As the Christmas season comes to a close, popular carols have reminded us, “There’s no place like home for the holidays” and “I’ll be home for Christmas.” Beyond yuletide travels, even Michael Bublé croons to us in no specific season, “Another aeroplane, another sunny place, I’m lucky, I know, but I wanna go home.”
Home signifies family, connection, tradition, refuge, comfort, love, and freedom to be yourself.
This is often tied in with the house we grew up in—the familiar smells and sights. But what makes a house a home is more than its construction, photos on the wall, indents in the well-sat-on furniture, or the aroma from a comfort meal. It is the people with whom so many memories are made. It is the closeness with loved ones, the communion of persons. And that is why we can experience home without the four walls of a wooden or brick structure, for as the lyrics to another song go, “Home is whenever I’m with you.”
Our first lesson that home is ultimately a person more than a place is taught to us by the youngest of our kind.
Pre-born children do not know the sights, sounds, and smells of man-made architecture. Instead, home for them is the person of their mother. It is the sound of her heartbeat and voice. It is the warmth and comfort of her womb. That is why, when a baby is newly born, placing the crying child on the chest of her mother instantly soothes. Because in that moment, the child is home.
In light of that, consider the great tragedy of abortion. To violently end a pregnancy is to rip a child from her home. It is to invade the place of comfort and to deny a person the one whom she is meant to be with.
Abortion has become commonplace over so many decades that society is unfortunately used to it. Even in the pro-life movement, while we know that abortion is wrong, we may not emotionally feel the same outrage now as we did upon first learning about it. To re-sensitize ourselves to the evil so as to reignite our deep opposition, particularly in light of January 22 having marked forty-nine years of legalized abortion in America, it is worth reflecting on this concept of home.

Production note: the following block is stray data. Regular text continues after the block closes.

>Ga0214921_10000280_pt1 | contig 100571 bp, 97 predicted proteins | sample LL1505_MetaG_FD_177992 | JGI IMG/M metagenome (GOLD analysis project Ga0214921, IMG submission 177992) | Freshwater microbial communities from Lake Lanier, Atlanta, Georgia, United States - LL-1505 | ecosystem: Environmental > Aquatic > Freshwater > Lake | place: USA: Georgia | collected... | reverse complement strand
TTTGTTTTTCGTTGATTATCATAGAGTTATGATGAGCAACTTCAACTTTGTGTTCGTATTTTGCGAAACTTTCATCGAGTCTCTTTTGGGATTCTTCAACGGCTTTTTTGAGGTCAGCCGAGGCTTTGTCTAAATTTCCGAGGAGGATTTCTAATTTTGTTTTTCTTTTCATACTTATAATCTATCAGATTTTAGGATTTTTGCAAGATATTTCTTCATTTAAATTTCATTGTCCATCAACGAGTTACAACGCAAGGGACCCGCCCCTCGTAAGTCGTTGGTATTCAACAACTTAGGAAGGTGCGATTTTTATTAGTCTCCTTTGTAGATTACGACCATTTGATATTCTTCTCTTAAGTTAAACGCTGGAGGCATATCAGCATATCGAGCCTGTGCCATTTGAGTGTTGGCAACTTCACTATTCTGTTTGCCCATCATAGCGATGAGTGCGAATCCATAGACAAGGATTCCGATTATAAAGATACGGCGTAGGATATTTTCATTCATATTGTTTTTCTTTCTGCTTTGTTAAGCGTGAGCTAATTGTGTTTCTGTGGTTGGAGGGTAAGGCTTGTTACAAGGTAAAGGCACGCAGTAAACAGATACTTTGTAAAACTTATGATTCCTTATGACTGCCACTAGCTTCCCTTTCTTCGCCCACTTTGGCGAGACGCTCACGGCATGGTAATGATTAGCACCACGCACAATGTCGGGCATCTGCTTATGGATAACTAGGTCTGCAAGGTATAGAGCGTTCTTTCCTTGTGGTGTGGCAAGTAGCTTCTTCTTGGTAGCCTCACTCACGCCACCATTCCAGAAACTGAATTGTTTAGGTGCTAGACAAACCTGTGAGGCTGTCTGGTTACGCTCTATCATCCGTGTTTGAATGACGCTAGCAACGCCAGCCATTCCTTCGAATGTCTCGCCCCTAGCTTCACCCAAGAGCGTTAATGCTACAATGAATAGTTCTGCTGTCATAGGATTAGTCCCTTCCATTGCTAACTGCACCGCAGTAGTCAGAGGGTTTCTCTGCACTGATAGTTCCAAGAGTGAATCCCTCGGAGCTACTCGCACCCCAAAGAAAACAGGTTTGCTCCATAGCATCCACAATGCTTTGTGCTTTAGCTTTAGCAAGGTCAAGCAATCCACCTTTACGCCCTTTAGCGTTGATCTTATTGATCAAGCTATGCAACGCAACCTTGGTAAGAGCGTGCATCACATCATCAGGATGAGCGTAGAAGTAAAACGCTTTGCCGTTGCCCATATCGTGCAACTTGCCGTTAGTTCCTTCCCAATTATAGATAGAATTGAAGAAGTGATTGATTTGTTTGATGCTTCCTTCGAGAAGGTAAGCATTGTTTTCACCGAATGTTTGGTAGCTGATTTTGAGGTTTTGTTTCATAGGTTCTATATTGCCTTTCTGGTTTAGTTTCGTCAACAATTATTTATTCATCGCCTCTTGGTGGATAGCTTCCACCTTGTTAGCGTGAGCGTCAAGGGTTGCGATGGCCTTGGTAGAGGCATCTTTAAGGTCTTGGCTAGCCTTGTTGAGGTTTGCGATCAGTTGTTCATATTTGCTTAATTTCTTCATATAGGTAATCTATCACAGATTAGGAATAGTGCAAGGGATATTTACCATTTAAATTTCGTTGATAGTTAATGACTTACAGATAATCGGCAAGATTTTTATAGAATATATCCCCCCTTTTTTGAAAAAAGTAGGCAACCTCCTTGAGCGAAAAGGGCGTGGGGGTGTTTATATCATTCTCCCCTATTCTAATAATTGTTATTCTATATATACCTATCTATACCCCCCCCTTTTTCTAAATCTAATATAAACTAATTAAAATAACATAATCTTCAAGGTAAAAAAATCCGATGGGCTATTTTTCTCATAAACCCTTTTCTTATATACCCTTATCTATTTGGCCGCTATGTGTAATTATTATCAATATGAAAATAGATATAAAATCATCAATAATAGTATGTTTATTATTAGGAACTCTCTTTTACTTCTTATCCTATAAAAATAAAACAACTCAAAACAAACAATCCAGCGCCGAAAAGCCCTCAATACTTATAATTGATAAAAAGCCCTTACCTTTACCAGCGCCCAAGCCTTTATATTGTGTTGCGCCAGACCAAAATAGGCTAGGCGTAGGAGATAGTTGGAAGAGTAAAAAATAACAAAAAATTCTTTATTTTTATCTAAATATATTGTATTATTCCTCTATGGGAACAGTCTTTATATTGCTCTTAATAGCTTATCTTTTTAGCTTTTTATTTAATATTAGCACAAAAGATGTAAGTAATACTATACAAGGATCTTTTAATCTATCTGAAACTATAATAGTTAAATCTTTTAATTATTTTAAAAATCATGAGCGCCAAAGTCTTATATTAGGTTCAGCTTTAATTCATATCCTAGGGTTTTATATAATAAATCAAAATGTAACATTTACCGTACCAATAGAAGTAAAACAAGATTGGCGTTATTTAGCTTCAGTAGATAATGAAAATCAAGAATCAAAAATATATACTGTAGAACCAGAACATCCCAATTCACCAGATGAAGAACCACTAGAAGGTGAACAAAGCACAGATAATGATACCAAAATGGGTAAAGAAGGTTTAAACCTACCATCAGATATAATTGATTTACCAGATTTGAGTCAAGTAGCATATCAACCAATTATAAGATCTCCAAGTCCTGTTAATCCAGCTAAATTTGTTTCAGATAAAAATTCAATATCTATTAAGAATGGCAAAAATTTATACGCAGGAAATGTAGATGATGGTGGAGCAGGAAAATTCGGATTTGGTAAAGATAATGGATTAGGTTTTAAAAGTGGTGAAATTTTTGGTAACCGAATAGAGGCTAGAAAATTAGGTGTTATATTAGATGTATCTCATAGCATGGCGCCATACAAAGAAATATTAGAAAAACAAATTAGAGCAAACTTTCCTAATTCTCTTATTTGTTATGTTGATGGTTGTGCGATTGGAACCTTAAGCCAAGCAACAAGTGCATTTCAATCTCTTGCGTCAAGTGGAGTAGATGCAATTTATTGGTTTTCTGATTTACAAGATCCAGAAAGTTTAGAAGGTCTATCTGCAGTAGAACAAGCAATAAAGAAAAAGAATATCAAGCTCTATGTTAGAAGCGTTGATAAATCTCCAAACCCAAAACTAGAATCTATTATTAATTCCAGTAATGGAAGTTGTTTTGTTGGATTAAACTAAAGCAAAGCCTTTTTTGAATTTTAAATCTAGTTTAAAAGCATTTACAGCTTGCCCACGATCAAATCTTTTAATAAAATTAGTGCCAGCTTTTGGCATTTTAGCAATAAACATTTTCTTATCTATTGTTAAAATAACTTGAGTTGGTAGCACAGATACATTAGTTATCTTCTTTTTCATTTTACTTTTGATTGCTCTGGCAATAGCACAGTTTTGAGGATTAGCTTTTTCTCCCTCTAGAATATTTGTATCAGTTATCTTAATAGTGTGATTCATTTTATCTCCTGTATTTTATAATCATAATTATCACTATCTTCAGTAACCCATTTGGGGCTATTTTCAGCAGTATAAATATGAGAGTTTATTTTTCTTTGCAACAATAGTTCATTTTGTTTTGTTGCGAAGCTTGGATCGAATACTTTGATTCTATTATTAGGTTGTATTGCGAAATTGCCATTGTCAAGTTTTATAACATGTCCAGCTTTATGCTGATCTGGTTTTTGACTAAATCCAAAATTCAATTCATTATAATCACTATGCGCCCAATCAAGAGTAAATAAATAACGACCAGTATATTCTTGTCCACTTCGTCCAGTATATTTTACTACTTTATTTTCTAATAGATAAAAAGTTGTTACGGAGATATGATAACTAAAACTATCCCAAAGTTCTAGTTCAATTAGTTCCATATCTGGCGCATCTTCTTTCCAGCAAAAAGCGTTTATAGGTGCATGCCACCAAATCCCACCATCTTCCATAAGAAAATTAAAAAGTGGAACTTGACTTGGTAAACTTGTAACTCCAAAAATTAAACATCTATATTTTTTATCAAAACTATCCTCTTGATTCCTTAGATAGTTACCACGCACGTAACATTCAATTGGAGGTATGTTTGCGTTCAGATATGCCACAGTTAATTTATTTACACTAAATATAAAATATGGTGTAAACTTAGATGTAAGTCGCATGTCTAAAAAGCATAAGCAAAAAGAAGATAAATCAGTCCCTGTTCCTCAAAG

How terrible is it when a family home burns to the ground? People rightly grieve destroyed photo albums and a familiar gathering space that is no more. Worse than such a fire by accident, though, is arson. And worse than arson by a stranger is a deliberate fire started by a trusted relative. And worse still than that is the intentional incineration of the arsonist’s sleeping kin alongside lighting their home on fire.
Abortion is no accident. It is a planned execution. And it involves the closest and most beautiful of all relationships—that of mother and child. A pregnant woman, unlike others, gets the privilege of her own body being a sanctuary for a helpless baby. It is she who has the power, by her loving presence, to bring calm and peace to a child as no other human, and no place, can. It is up to us to take this unique relationship and ensure that it is protected and praised.